The solemnity and somberness of the occasion has encouraged the persistence over the centuries of liturgical forms without substantial modification. Some churches hold a three-hour meditation from midday, the Three Hours' Agony.
It was once customary in some countries, especially England, to place a veiled monstrance with the Blessed Sacrament or a cross in a Holy Sepulchre". If crucifixes were covered starting with the next to last Sunday in Lent, they are unveiled without ceremony after the Good Friday service.
In some parishes of the Anglican Church, Catholic Church, and Lutheran Church, the "Three Hours Devotion" is observed. This traditionally consists of a series of sermons, interspersed with singing, one on each of the Seven Last Words from the Cross, together with an introduction and a conclusion.
Another pious exercise carried out on Good Friday is that of the Stations of the Cross. The celebration at the Colosseum with participation by the Pope has become a traditional fixture widely covered by television.
Holy Saturday is commemorated on the Saturday of Holy Week after Good Friday. It is the day before Easter and the last day of Holy Week in which Christians prepare for Easter. It commemorates the day that Jesus Christ's body lay in the tomb. On this occasion the Church waits at the Lord's tomb in prayer and fasting, meditating on his Passion and Death and while awaiting his Resurrection. Holy Saturday is derived from the latin Sabbatum Magnum ("Great Sabbath"). It is also called Holy Saturday, Easter Eve, Black Saturday and Easter Saturday though on the religious calendar this phrase is more correctly applied to the Saturday in Easter Week. Holy Saturday is a vigil, in which the early church expected that the second advent would occur on an Easter Sunday.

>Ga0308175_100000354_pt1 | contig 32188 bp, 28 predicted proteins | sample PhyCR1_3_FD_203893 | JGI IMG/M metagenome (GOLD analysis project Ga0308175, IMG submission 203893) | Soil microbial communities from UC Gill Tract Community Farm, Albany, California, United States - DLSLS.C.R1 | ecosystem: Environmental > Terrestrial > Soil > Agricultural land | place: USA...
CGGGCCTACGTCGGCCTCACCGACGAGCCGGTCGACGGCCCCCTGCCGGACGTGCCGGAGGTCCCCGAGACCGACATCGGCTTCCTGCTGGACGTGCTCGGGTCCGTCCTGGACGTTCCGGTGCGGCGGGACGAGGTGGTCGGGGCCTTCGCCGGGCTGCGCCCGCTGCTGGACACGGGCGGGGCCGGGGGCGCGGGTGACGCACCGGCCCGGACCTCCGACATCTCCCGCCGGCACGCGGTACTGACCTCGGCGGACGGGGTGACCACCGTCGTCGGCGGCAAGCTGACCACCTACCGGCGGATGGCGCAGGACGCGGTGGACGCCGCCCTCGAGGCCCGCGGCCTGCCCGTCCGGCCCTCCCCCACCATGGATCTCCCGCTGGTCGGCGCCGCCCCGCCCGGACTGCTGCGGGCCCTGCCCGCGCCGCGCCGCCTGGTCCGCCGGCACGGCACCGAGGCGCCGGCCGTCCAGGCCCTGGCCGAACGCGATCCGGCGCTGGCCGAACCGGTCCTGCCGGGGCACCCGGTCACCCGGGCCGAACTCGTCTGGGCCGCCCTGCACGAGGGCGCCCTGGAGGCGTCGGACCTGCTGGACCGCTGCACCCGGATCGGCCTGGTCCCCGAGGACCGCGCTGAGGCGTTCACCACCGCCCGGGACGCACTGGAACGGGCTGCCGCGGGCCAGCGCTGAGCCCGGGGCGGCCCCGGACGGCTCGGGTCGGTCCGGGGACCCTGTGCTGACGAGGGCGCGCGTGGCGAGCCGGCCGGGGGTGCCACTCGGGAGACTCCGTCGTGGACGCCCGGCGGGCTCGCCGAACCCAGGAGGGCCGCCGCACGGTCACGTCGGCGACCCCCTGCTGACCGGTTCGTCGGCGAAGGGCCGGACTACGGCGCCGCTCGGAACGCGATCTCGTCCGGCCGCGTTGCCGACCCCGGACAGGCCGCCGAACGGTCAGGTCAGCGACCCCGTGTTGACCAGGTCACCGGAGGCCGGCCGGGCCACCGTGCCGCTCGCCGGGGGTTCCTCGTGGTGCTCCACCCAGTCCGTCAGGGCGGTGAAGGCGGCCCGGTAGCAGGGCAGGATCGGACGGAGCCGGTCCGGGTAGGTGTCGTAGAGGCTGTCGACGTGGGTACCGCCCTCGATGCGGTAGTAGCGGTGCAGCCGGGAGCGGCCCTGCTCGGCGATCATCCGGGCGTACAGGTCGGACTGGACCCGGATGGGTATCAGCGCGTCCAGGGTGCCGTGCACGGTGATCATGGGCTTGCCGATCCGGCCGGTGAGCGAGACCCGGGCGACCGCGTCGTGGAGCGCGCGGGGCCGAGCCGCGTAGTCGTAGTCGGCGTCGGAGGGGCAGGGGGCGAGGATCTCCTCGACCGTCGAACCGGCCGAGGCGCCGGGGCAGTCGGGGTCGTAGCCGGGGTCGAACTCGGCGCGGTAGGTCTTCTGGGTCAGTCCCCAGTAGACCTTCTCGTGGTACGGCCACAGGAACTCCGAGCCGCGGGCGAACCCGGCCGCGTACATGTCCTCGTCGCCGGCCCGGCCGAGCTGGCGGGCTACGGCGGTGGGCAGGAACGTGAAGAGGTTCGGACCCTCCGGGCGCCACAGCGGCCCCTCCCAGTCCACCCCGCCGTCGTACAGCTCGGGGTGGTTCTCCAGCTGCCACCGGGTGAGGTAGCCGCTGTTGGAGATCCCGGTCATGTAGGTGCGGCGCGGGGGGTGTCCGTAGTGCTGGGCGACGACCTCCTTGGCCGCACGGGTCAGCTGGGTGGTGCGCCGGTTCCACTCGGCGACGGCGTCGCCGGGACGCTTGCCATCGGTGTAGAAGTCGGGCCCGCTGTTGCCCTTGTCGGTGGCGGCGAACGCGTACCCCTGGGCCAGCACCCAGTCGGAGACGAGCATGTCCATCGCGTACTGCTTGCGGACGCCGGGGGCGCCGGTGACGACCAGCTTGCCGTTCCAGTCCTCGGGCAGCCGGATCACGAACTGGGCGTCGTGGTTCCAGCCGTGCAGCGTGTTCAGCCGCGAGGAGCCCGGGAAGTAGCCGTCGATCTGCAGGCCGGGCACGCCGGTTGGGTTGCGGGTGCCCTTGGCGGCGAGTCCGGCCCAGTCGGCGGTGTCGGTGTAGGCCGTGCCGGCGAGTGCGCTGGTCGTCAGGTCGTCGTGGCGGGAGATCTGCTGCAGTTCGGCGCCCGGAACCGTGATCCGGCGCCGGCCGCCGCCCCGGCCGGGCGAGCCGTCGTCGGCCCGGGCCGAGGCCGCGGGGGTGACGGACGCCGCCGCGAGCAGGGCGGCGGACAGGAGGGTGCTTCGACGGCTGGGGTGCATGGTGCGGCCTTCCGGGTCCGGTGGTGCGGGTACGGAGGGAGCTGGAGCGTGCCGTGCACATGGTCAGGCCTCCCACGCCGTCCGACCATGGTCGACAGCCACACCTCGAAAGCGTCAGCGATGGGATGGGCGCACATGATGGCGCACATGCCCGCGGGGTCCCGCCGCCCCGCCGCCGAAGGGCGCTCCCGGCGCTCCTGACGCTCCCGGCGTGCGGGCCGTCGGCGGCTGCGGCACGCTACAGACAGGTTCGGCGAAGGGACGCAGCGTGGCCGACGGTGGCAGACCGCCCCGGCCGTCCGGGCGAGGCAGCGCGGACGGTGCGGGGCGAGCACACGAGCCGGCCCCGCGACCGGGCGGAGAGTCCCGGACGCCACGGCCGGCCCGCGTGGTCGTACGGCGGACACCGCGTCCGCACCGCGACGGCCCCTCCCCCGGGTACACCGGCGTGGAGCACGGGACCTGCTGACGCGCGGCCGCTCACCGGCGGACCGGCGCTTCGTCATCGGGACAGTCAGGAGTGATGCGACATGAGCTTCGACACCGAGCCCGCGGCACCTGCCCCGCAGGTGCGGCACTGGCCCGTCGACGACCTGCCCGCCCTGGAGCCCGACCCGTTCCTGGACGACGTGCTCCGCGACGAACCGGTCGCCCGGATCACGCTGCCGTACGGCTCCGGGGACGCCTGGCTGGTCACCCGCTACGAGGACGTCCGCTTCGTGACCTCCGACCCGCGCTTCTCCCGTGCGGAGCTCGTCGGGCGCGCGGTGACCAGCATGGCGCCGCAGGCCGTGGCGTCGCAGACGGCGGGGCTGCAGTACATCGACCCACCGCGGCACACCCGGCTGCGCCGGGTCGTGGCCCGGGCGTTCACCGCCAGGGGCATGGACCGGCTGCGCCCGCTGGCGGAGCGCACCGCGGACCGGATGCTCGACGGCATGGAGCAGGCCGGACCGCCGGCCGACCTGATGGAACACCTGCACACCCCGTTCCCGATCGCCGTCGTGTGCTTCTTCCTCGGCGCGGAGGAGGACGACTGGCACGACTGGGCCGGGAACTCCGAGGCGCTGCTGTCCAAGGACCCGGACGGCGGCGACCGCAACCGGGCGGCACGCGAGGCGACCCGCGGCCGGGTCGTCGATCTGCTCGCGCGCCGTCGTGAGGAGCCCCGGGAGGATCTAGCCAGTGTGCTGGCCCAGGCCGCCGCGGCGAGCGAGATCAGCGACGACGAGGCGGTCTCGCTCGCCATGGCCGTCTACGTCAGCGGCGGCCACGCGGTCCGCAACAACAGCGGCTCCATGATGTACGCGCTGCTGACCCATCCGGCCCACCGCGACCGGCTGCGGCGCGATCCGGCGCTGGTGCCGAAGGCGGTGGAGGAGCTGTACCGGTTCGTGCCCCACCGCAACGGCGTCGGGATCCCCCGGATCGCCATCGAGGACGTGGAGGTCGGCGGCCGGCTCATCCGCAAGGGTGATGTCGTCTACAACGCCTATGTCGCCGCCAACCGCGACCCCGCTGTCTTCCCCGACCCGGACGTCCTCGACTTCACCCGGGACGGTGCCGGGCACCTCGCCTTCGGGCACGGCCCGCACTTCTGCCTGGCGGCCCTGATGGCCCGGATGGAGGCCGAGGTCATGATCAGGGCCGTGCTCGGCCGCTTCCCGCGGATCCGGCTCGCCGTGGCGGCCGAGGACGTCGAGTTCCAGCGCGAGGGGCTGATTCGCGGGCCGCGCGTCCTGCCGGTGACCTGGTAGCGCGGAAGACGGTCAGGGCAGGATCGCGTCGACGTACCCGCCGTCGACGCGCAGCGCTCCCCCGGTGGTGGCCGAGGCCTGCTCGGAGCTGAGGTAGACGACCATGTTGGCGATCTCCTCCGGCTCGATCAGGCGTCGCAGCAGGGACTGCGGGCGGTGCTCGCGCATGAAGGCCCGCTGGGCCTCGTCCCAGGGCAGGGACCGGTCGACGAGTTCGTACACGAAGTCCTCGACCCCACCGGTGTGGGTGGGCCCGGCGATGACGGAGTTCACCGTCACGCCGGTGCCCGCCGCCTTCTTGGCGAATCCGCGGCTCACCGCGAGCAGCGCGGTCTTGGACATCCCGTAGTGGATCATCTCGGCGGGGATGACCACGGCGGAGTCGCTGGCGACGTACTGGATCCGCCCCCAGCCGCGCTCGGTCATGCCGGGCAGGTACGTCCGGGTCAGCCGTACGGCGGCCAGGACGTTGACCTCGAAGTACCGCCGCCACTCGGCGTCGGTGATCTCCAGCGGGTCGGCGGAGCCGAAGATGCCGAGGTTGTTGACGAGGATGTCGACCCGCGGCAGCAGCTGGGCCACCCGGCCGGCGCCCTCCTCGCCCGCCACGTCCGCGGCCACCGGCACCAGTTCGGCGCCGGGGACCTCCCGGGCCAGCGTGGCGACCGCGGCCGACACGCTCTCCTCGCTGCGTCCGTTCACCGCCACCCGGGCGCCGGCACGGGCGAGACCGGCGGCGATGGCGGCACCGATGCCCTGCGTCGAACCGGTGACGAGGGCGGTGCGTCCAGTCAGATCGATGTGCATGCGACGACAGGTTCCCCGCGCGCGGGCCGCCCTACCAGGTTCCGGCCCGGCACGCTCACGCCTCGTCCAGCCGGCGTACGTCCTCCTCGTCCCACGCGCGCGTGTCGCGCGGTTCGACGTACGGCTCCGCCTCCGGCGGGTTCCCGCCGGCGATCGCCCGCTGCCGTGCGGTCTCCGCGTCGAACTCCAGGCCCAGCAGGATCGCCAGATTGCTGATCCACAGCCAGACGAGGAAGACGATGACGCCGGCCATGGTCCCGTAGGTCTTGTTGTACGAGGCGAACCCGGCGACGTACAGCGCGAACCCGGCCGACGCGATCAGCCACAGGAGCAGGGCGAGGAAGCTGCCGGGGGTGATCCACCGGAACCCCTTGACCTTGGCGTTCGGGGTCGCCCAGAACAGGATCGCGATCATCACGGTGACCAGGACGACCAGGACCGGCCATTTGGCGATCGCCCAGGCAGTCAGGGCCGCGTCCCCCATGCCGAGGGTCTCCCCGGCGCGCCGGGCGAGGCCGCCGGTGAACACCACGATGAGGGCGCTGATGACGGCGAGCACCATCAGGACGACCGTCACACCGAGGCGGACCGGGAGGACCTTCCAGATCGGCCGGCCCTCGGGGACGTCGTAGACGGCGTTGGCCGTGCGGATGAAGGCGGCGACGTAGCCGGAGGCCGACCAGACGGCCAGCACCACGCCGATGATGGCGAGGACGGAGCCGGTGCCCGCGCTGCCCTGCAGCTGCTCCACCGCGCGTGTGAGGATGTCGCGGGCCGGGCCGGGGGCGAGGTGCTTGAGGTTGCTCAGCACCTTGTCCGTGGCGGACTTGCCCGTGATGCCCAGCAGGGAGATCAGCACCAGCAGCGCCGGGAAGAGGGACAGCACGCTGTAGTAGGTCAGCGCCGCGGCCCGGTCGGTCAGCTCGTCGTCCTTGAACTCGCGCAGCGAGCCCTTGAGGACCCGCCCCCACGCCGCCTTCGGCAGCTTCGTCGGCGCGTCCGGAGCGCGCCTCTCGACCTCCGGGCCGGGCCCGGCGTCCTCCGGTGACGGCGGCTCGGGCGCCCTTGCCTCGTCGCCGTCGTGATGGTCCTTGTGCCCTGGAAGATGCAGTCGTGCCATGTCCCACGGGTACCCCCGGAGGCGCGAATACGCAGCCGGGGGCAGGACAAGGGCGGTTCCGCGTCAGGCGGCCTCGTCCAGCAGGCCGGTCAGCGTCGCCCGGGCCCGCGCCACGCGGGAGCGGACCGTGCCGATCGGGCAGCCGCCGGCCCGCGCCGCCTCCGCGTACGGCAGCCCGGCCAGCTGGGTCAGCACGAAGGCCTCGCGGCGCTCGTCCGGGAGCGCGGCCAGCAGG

On this day, the Blessed Virgin Mary as Our Lady of Sorrows is assigned the title Our Lady of Solitude, referring to her solace and lonely emotional state associated with grievance and mourning. Mass is not celebrated on what is liturgically Holy Saturday. The celebration of Easter begins after sundown on what, though still Saturday in the civil calendar, is liturgically Easter Sunday.
The Church abstains from the Sacrifice of the Mass, with the sacred table left bare, until after the solemn Vigil, that is, the anticipation by night of the Resurrection, when the time comes for paschal joys, the abundance of which overflows to occupy fifty days.
In some Anglican churches, including the Episcopal Church in the United States, there is provision for a simple liturgy of the word with readings commemorating the burial of Christ.
The tabernacle is left empty and open. The lamp or candle usually situated next to the tabernacle denoting the Presence of Christ is put out, and the remaining Eucharistic Hosts consecrated on Holy Thursday are kept elsewhere, usually the sacristy, with a lamp or candle burning before it, so that, in cases of the danger of death, they may be given as viaticum (provisions for the journey).